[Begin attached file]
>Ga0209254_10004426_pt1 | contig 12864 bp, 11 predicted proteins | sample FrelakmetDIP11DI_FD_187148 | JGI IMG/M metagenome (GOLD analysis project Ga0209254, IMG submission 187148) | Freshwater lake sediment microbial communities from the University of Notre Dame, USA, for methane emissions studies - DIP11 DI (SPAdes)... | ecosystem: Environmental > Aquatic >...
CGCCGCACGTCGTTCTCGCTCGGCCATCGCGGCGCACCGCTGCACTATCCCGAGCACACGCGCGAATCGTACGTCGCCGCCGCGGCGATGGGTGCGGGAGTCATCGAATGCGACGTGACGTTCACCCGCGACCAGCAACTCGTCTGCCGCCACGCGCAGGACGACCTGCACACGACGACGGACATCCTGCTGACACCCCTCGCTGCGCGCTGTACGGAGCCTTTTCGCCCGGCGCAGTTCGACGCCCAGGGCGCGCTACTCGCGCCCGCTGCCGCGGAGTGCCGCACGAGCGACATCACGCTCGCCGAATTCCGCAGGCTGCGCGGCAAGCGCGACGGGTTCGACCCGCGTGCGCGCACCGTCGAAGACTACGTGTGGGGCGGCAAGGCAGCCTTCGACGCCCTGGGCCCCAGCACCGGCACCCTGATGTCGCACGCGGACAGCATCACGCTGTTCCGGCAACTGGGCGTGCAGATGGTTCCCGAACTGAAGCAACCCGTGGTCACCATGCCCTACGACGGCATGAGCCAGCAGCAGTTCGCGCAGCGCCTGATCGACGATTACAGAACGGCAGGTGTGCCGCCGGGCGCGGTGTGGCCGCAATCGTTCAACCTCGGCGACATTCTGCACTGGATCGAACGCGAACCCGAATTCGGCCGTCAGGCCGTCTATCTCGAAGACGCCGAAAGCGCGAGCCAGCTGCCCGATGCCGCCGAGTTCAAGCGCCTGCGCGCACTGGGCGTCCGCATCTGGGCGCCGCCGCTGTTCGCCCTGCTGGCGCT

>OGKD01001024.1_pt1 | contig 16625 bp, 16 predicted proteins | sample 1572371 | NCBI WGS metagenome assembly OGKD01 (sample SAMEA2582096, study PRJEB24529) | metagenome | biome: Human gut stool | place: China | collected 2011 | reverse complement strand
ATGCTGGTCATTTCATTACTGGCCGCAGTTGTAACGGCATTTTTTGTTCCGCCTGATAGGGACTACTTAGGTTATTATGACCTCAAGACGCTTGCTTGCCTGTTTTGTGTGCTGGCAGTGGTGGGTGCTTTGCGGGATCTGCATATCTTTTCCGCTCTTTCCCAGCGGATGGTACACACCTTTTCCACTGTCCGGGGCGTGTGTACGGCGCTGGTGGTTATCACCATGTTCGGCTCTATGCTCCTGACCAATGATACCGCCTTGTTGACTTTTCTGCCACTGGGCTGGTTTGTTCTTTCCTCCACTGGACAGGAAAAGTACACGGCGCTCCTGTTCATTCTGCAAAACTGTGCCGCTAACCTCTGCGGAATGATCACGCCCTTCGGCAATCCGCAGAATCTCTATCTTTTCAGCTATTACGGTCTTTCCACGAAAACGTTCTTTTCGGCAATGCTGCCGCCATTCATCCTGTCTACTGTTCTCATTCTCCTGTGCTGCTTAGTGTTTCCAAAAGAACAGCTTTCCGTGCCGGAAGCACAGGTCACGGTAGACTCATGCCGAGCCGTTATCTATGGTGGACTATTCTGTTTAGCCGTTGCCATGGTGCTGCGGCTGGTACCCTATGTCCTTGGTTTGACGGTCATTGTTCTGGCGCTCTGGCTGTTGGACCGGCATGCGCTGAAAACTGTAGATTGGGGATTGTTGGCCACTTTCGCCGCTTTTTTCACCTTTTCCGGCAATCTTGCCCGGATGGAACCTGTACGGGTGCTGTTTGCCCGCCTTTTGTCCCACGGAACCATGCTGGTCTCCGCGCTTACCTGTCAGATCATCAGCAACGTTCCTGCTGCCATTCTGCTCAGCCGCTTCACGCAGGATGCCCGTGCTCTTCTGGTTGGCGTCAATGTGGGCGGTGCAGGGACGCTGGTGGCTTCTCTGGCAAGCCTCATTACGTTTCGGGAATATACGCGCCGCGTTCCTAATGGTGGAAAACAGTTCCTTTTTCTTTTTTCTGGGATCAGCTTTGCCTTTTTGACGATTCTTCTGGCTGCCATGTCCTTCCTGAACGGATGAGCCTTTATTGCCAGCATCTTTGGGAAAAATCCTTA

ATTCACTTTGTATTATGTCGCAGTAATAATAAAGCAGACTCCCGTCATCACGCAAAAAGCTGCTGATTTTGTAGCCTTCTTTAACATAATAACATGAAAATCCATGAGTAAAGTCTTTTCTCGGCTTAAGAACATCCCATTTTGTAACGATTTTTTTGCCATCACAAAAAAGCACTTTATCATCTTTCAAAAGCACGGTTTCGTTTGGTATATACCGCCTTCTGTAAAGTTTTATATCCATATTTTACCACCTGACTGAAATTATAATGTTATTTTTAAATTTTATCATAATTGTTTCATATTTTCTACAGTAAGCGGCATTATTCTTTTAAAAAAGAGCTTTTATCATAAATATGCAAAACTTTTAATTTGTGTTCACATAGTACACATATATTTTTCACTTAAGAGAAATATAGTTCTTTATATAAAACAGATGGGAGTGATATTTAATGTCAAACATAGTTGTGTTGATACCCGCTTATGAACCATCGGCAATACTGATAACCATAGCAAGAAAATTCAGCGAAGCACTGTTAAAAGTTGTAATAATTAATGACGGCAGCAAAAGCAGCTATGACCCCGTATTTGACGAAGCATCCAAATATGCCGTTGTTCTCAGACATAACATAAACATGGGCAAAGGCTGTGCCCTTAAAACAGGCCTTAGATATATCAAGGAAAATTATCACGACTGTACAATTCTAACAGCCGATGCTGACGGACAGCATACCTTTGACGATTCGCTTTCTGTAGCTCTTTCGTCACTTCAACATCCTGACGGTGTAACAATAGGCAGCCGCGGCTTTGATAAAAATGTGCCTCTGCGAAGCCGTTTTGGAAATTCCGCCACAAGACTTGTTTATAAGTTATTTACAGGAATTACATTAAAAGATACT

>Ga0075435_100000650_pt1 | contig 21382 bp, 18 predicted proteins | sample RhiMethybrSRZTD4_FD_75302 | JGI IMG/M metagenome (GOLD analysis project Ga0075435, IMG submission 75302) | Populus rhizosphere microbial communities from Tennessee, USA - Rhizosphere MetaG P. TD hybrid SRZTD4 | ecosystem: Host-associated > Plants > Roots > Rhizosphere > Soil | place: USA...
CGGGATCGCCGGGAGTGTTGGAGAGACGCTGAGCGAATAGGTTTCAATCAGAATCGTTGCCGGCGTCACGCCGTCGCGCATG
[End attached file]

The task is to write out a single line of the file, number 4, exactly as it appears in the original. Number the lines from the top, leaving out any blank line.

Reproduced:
ATGCTGGTCATTTCATTACTGGCCGCAGTTGTAACGGCATTTTTTGTTCCGCCTGATAGGGACTACTTAGGTTATTATGACCTCAAGACGCTTGCTTGCCTGTTTTGTGTGCTGGCAGTGGTGGGTGCTTTGCGGGATCTGCATATCTTTTCCGCTCTTTCCCAGCGGATGGTACACACCTTTTCCACTGTCCGGGGCGTGTGTACGGCGCTGGTGGTTATCACCATGTTCGGCTCTATGCTCCTGACCAATGATACCGCCTTGTTGACTTTTCTGCCACTGGGCTGGTTTGTTCTTTCCTCCACTGGACAGGAAAAGTACACGGCGCTCCTGTTCATTCTGCAAAACTGTGCCGCTAACCTCTGCGGAATGATCACGCCCTTCGGCAATCCGCAGAATCTCTATCTTTTCAGCTATTACGGTCTTTCCACGAAAACGTTCTTTTCGGCAATGCTGCCGCCATTCATCCTGTCTACTGTTCTCATTCTCCTGTGCTGCTTAGTGTTTCCAAAAGAACAGCTTTCCGTGCCGGAAGCACAGGTCACGGTAGACTCATGCCGAGCCGTTATCTATGGTGGACTATTCTGTTTAGCCGTTGCCATGGTGCTGCGGCTGGTACCCTATGTCCTTGGTTTGACGGTCATTGTTCTGGCGCTCTGGCTGTTGGACCGGCATGCGCTGAAAACTGTAGATTGGGGATTGTTGGCCACTTTCGCCGCTTTTTTCACCTTTTCCGGCAATCTTGCCCGGATGGAACCTGTACGGGTGCTGTTTGCCCGCCTTTTGTCCCACGGAACCATGCTGGTCTCCGCGCTTACCTGTCAGATCATCAGCAACGTTCCTGCTGCCATTCTGCTCAGCCGCTTCACGCAGGATGCCCGTGCTCTTCTGGTTGGCGTCAATGTGGGCGGTGCAGGGACGCTGGTGGCTTCTCTGGCAAGCCTCATTACGTTTCGGGAATATACGCGCCGCGTTCCTAATGGTGGAAAACAGTTCCTTTTTCTTTTTTCTGGGATCAGCTTTGCCTTTTTGACGATTCTTCTGGCTGCCATGTCCTTCCTGAACGGATGAGCCTTTATTGCCAGCATCTTTGGGAAAAATCCTTA